Conscious Sedation Safe for Renal Cryoablation

Local anesthesia with conscious sedation for associated with shorter procedure and hospital stays.
Local anesthesia with conscious sedation for associated with shorter procedure and hospital stays.

Local anesthesia with conscious sedation (LACS) is safe and effective for patients undergoing percutaneous renal cryoablation for small renal masses, and, compared with general anesthesia, has the advantage of decreased procedure time and shorter hospital stays, according to a new study.

In a retrospective study, Jaime Landman, MD, of the University of California Irvine, and colleagues analyzed data from 235 patients who underwent percutaneous renal cryoablation (PRC). Of these, 153 had LACS and 82 had general anesthesia (GA).

The 2 groups were similar with respect to age, gender, body mass index, and other clinical characteristics. The mean follow-up times for the GA and LACS groups were 37 and 21 months, respectively, a significant difference between the groups.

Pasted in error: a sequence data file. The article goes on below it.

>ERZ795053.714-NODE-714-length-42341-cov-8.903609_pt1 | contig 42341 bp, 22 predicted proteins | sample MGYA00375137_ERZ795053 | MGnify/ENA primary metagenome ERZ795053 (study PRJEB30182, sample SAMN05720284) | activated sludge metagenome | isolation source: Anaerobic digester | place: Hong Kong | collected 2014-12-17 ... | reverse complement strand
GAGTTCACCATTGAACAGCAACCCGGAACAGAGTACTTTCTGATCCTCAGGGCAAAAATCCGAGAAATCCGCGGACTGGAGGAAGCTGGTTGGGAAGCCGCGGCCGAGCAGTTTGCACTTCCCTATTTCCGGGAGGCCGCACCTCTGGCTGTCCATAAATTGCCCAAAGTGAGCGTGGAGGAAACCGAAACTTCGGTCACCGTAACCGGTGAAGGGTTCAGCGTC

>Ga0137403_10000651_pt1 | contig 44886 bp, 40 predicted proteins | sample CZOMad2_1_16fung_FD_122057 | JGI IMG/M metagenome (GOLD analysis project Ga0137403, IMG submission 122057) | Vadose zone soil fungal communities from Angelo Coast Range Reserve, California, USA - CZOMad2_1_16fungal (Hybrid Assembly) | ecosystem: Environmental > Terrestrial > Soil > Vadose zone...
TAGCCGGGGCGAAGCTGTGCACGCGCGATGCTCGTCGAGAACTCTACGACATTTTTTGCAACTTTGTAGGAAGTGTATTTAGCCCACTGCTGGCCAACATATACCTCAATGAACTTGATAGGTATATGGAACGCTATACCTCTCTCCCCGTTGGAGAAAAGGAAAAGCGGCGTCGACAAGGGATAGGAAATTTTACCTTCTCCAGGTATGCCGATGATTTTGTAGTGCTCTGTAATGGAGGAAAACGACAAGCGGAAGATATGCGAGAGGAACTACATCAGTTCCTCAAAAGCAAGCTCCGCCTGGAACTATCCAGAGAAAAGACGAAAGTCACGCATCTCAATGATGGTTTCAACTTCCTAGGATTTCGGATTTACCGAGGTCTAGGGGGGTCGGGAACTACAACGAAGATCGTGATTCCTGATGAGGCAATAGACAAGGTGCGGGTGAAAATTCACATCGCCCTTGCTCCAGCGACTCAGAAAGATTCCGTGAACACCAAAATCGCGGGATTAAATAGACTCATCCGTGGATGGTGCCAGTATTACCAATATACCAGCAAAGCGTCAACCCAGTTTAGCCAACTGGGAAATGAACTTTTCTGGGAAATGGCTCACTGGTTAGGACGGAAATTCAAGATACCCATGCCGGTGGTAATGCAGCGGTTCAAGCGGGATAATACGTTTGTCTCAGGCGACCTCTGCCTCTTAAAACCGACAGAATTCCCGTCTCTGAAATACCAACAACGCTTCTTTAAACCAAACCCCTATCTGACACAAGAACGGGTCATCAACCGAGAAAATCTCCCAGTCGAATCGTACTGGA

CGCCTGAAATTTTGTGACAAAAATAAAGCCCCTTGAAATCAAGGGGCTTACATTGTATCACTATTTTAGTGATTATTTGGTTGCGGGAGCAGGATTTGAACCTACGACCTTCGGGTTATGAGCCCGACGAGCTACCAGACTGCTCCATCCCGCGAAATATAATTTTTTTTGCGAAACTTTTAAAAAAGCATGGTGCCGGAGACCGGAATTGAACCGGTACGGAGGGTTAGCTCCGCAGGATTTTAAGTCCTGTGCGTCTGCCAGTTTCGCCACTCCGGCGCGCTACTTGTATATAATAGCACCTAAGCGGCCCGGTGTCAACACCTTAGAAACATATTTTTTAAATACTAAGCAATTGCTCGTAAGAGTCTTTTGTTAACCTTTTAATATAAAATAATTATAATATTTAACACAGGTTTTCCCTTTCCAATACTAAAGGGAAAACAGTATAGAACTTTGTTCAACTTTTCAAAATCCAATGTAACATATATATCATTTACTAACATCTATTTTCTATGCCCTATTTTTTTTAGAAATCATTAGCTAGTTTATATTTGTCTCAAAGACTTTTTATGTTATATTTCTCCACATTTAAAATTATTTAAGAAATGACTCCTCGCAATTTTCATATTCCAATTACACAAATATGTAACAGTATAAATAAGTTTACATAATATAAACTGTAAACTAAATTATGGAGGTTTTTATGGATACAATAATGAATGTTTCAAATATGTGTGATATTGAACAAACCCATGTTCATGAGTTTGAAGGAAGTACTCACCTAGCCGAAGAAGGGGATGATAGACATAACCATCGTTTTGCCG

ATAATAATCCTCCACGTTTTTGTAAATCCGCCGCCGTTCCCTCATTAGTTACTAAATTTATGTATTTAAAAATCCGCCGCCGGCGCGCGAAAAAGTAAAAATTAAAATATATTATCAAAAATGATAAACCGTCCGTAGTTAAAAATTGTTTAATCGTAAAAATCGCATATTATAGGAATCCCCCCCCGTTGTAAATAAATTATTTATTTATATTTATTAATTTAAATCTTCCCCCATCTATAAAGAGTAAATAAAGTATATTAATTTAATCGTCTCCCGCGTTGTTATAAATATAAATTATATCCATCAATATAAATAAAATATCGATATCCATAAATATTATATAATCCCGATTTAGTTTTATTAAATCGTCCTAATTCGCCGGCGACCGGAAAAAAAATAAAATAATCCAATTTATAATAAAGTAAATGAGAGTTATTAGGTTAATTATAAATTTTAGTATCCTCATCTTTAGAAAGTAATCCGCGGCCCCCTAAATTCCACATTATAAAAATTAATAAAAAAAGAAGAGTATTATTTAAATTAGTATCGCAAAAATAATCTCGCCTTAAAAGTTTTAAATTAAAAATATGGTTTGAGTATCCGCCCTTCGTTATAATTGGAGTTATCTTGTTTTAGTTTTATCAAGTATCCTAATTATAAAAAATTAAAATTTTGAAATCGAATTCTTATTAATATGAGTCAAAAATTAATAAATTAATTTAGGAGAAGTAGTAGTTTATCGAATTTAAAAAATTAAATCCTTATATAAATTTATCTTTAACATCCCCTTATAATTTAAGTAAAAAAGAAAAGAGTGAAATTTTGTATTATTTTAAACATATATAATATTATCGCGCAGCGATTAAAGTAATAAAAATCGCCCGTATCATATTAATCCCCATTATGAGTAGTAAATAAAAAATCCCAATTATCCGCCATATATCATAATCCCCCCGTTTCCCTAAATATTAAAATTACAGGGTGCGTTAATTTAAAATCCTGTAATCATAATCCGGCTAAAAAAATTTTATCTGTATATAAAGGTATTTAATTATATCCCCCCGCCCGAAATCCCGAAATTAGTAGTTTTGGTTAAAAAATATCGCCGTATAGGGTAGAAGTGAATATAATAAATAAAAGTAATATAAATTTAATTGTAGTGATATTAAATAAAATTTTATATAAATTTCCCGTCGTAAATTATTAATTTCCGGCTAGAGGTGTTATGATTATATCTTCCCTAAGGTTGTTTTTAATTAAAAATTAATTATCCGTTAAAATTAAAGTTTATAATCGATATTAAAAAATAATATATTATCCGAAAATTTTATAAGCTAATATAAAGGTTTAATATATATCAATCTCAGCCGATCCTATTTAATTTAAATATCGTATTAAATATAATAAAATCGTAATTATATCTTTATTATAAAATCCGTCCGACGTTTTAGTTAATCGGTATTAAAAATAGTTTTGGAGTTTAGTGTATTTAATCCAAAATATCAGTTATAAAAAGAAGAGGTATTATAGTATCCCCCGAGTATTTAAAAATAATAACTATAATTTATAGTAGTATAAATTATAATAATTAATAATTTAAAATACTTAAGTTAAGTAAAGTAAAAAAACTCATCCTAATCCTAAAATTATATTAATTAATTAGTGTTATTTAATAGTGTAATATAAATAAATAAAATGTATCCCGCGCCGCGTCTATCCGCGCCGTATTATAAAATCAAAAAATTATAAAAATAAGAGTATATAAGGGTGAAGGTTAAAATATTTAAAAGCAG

The GA group had a significantly longer mean procedure time than the LACS group (133 vs. 102 minutes) and a significantly longer mean hospital stay (1.95 vs. 1.08 days), Dr. Landman's group reported online ahead of print in Urology.

In addition, the rate of immediate failure and disease recurrence did not differ significantly between the GA and LACS groups.

The researchers noted that, to their knowledge, the study is the first to assess differences in outcomes between GA and LACS during PRC.

The study had several limitations, including its retrospective design, which makes it prone to selection bias, Dr. Landman and his colleagues stated. In addition, the authors noted that their early experience with PRC began with the GA approach and transitioned to LACS with increasing expertise and technologic improvements.

“Accordingly, the learning curve over time may be a source of bias in comparing the GA and LACS groups.” Moreover, the longer follow-up of the GA group may be a source of bias with respect to the treatment failure outcome.

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